Red blood cells contain a protein called hemoglobin that takes up and releases oxygen in response to the environment around it. Hemoglobin is what's called a "metalloprotein" because it incorporates atoms of iron into its structure. This iron is positively charged and readily binds with oxygen. In oxygen-poor environments, the hemoglobin releases the oxygen it carries and picks up carbon dioxide.Know More
When hemoglobin is exposed to high oxygen concentrations, such as in the lungs, it flexes open to expose its iron atoms to the oxygen. After binding with oxygen, the hemoglobin is carried by red blood cells to various parts of the body. These destination sites are poor in oxygen, and the differential induces the hemoglobin protein to shed its oxygen. The ionized iron is then exposed and eager to bond with carbon dioxide. The hemoglobin holds this waste gas securely until the red blood cell is transported back into the oxygen-rich environment of the lungs, where the cycle repeats and more oxygen is taken up.
Around 25 percent of the cells in the human body are red blood cells, with 2.4 million of them produced every second. Each red blood cell contains around 270 million hemoglobin molecules, circulates through the body once every 20 seconds, and lasts between 100 and 120 days before breaking down.Learn more about Blood
The red color of blood comes from the hemoglobin that makes up the majority of the mass of the cell, which allows the blood cell to carry oxygen around the body. The plasma itself is a straw color when viewed under a microscope, but the hemoglobin makes up so much of the blood cell that its red color overpowers the color of the plasma. When a red blood cell is full of oxygen, the red has a scarlet tint to it, when it has released it's oxygen its more of a dark burgundy color.Full Answer >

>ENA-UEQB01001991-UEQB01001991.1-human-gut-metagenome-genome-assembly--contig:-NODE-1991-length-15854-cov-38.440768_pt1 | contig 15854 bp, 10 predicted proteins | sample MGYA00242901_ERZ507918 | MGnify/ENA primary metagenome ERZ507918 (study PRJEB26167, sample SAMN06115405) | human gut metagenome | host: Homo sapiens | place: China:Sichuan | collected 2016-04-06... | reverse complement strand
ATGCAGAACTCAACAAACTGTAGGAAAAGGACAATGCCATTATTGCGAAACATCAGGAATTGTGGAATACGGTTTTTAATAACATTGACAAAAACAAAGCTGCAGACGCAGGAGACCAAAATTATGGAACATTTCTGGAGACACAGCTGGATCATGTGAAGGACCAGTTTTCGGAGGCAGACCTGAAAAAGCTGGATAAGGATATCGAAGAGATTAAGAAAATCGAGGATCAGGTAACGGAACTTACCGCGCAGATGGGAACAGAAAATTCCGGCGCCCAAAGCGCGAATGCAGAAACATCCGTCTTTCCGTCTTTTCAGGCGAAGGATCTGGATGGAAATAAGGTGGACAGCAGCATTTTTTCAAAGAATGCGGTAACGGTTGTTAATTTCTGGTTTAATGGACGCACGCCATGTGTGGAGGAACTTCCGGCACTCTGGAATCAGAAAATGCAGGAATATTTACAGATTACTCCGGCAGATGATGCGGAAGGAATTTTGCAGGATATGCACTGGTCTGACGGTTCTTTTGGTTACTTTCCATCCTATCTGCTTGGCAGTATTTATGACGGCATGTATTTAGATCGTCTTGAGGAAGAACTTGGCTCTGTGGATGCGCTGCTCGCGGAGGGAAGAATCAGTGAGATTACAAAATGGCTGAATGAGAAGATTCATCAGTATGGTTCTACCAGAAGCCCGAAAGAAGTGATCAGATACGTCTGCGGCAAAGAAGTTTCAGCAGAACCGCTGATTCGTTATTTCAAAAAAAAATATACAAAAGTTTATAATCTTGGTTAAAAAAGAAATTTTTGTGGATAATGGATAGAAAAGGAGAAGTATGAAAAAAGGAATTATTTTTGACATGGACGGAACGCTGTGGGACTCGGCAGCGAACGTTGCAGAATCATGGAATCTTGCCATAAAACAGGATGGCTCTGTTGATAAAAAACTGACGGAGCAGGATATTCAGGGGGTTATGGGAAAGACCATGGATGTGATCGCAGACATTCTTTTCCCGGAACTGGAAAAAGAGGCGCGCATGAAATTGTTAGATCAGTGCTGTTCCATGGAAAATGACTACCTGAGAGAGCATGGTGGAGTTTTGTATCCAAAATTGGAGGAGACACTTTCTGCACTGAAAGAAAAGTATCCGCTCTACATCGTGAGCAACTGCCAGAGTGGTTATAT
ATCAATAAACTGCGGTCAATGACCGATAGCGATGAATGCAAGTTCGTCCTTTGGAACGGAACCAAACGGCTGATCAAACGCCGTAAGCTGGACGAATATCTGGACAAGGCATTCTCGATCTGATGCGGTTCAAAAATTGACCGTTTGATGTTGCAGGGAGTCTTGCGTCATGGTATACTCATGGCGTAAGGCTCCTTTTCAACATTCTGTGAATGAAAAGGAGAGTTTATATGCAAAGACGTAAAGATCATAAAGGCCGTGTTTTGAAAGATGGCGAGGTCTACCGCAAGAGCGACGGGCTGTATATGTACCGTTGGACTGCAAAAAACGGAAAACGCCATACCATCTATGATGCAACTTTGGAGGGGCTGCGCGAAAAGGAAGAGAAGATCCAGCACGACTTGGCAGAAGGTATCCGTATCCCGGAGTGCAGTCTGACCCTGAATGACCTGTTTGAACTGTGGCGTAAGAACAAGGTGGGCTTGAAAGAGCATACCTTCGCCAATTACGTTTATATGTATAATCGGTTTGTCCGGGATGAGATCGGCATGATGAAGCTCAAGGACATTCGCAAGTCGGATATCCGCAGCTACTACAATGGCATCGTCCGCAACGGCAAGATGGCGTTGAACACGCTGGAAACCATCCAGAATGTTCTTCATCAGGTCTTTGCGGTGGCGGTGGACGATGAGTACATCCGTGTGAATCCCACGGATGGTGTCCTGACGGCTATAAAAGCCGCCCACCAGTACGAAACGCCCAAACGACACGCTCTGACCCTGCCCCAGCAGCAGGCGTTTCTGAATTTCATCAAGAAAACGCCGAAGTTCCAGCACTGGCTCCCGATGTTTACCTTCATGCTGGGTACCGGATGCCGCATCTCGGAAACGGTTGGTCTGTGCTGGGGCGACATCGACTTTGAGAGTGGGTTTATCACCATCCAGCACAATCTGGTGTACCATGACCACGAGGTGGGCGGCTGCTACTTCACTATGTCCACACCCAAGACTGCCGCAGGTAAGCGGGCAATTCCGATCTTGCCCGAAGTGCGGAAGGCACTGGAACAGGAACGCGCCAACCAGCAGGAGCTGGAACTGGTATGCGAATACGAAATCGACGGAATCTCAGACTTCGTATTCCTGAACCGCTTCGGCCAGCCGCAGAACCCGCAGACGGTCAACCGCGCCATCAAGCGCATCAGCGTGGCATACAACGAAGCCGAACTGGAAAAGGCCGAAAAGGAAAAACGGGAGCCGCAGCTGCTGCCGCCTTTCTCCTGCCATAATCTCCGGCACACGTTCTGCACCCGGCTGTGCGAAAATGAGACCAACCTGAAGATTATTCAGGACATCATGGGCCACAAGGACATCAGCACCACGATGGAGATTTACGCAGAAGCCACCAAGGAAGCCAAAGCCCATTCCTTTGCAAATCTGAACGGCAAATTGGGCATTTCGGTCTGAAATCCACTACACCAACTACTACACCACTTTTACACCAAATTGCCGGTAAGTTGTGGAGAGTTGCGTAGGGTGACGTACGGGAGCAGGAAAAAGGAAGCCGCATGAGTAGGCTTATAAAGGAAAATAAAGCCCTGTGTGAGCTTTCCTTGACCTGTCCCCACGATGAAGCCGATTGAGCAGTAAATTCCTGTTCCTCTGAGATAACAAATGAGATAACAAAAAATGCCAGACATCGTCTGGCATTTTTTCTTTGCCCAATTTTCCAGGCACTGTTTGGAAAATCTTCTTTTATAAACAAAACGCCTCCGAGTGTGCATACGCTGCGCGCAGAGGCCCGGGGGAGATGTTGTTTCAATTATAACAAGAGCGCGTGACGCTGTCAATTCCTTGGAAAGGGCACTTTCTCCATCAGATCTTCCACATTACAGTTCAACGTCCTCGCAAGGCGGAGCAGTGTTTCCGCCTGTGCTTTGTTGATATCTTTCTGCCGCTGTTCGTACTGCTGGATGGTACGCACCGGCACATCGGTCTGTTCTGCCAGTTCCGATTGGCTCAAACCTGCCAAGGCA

Swallowing a small amount of blood is considered harmless, but swallowing a large amount can cause illness and vomiting, states HealthTap. Hemophilia of Georgia states that swallowed blood can stick to the lining of the stomach and also cause sickness.Full Answer >
A vein is a blood vessel that carries blood toward the heart. There are four main types of veins: pulmonary and systemic, and superficial and deep.Full Answer >
After donating blood, a patient may experience symptoms such as lightheadedness, residual bleeding at the puncture site, bruising or arm pain. However, the donation procedure itself is considered safe. Patients can stave off the after-effects of blood donation by drinking extra fluids and avoiding strenuous physical activity, according to WebMD.Full Answer >